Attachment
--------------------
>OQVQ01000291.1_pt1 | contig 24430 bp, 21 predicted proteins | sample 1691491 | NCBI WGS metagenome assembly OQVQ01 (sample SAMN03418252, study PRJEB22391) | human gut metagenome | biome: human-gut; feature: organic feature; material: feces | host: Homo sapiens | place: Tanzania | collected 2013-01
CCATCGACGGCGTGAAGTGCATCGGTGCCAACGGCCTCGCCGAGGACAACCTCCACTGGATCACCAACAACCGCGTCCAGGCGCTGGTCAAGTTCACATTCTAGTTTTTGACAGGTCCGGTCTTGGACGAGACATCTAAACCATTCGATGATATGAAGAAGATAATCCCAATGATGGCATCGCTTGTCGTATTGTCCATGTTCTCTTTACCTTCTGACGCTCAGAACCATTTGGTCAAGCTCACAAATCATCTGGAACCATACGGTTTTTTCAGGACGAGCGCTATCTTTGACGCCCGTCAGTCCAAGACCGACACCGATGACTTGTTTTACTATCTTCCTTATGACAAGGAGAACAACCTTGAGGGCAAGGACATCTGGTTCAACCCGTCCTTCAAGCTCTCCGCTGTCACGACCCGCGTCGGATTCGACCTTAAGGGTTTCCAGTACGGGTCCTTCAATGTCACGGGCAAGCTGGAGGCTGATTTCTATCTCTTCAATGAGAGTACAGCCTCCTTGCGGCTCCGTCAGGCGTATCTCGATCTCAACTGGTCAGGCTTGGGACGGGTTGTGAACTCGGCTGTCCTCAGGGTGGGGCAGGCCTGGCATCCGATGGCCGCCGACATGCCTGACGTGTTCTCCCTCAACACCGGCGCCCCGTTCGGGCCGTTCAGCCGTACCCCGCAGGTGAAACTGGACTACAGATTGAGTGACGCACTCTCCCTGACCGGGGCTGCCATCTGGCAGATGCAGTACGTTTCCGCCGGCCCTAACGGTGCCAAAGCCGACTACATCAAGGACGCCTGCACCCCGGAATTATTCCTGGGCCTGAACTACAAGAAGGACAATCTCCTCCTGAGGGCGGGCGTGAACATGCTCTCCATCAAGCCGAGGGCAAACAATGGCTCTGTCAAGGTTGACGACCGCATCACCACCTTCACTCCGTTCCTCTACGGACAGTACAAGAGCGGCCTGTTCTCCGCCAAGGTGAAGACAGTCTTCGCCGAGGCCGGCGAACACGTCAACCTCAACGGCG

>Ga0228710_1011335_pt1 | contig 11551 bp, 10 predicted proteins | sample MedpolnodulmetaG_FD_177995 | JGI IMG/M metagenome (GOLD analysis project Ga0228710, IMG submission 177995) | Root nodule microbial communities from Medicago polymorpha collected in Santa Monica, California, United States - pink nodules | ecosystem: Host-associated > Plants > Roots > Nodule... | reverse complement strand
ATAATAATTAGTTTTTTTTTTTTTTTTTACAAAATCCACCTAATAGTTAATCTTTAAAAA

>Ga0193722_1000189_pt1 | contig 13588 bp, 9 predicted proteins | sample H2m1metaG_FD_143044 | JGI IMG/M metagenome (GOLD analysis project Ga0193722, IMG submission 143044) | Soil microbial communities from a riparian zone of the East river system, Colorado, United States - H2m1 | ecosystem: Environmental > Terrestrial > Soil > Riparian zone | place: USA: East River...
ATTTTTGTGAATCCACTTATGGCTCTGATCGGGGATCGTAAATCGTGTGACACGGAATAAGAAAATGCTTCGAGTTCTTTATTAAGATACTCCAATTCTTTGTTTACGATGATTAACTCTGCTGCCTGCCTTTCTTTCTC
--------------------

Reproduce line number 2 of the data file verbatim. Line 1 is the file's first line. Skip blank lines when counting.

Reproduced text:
CCATCGACGGCGTGAAGTGCATCGGTGCCAACGGCCTCGCCGAGGACAACCTCCACTGGATCACCAACAACCGCGTCCAGGCGCTGGTCAAGTTCACATTCTAGTTTTTGACAGGTCCGGTCTTGGACGAGACATCTAAACCATTCGATGATATGAAGAAGATAATCCCAATGATGGCATCGCTTGTCGTATTGTCCATGTTCTCTTTACCTTCTGACGCTCAGAACCATTTGGTCAAGCTCACAAATCATCTGGAACCATACGGTTTTTTCAGGACGAGCGCTATCTTTGACGCCCGTCAGTCCAAGACCGACACCGATGACTTGTTTTACTATCTTCCTTATGACAAGGAGAACAACCTTGAGGGCAAGGACATCTGGTTCAACCCGTCCTTCAAGCTCTCCGCTGTCACGACCCGCGTCGGATTCGACCTTAAGGGTTTCCAGTACGGGTCCTTCAATGTCACGGGCAAGCTGGAGGCTGATTTCTATCTCTTCAATGAGAGTACAGCCTCCTTGCGGCTCCGTCAGGCGTATCTCGATCTCAACTGGTCAGGCTTGGGACGGGTTGTGAACTCGGCTGTCCTCAGGGTGGGGCAGGCCTGGCATCCGATGGCCGCCGACATGCCTGACGTGTTCTCCCTCAACACCGGCGCCCCGTTCGGGCCGTTCAGCCGTACCCCGCAGGTGAAACTGGACTACAGATTGAGTGACGCACTCTCCCTGACCGGGGCTGCCATCTGGCAGATGCAGTACGTTTCCGCCGGCCCTAACGGTGCCAAAGCCGACTACATCAAGGACGCCTGCACCCCGGAATTATTCCTGGGCCTGAACTACAAGAAGGACAATCTCCTCCTGAGGGCGGGCGTGAACATGCTCTCCATCAAGCCGAGGGCAAACAATGGCTCTGTCAAGGTTGACGACCGCATCACCACCTTCACTCCGTTCCTCTACGGACAGTACAAGAGCGGCCTGTTCTCCGCCAAGGTGAAGACAGTCTTCGCCGAGGCCGGCGAACACGTCAACCTCAACGGCG